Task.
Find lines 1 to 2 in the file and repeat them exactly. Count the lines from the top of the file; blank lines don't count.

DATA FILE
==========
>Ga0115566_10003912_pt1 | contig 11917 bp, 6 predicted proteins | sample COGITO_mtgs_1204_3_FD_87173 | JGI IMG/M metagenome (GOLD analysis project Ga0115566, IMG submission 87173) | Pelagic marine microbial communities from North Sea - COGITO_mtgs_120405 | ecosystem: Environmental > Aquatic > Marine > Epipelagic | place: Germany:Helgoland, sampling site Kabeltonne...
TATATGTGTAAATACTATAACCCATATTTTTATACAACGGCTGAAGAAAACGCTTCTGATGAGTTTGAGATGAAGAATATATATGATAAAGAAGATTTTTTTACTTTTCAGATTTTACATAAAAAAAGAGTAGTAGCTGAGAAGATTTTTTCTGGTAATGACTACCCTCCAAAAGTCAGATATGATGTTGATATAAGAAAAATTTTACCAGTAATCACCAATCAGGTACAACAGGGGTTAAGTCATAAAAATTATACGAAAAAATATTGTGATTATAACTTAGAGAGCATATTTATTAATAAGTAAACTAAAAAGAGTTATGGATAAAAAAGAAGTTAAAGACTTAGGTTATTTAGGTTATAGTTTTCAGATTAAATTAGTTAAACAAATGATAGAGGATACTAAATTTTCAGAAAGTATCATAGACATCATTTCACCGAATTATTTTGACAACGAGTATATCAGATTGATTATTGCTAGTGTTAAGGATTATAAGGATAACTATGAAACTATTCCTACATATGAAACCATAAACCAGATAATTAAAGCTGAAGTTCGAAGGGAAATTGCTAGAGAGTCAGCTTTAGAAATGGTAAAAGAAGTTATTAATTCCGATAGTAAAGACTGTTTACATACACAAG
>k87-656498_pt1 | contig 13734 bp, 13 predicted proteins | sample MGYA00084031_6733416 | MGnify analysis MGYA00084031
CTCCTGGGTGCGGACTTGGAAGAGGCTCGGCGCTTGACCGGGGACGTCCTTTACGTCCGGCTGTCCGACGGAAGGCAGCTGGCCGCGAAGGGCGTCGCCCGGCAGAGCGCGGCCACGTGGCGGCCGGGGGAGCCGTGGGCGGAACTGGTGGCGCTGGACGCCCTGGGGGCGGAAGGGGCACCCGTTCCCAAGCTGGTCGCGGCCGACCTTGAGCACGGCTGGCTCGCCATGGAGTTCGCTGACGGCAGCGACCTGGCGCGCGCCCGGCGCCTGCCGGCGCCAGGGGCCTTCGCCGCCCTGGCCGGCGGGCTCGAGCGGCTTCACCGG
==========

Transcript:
>Ga0115566_10003912_pt1 | contig 11917 bp, 6 predicted proteins | sample COGITO_mtgs_1204_3_FD_87173 | JGI IMG/M metagenome (GOLD analysis project Ga0115566, IMG submission 87173) | Pelagic marine microbial communities from North Sea - COGITO_mtgs_120405 | ecosystem: Environmental > Aquatic > Marine > Epipelagic | place: Germany:Helgoland, sampling site Kabeltonne...
TATATGTGTAAATACTATAACCCATATTTTTATACAACGGCTGAAGAAAACGCTTCTGATGAGTTTGAGATGAAGAATATATATGATAAAGAAGATTTTTTTACTTTTCAGATTTTACATAAAAAAAGAGTAGTAGCTGAGAAGATTTTTTCTGGTAATGACTACCCTCCAAAAGTCAGATATGATGTTGATATAAGAAAAATTTTACCAGTAATCACCAATCAGGTACAACAGGGGTTAAGTCATAAAAATTATACGAAAAAATATTGTGATTATAACTTAGAGAGCATATTTATTAATAAGTAAACTAAAAAGAGTTATGGATAAAAAAGAAGTTAAAGACTTAGGTTATTTAGGTTATAGTTTTCAGATTAAATTAGTTAAACAAATGATAGAGGATACTAAATTTTCAGAAAGTATCATAGACATCATTTCACCGAATTATTTTGACAACGAGTATATCAGATTGATTATTGCTAGTGTTAAGGATTATAAGGATAACTATGAAACTATTCCTACATATGAAACCATAAACCAGATAATTAAAGCTGAAGTTCGAAGGGAAATTGCTAGAGAGTCAGCTTTAGAAATGGTAAAAGAAGTTATTAATTCCGATAGTAAAGACTGTTTACATACACAAG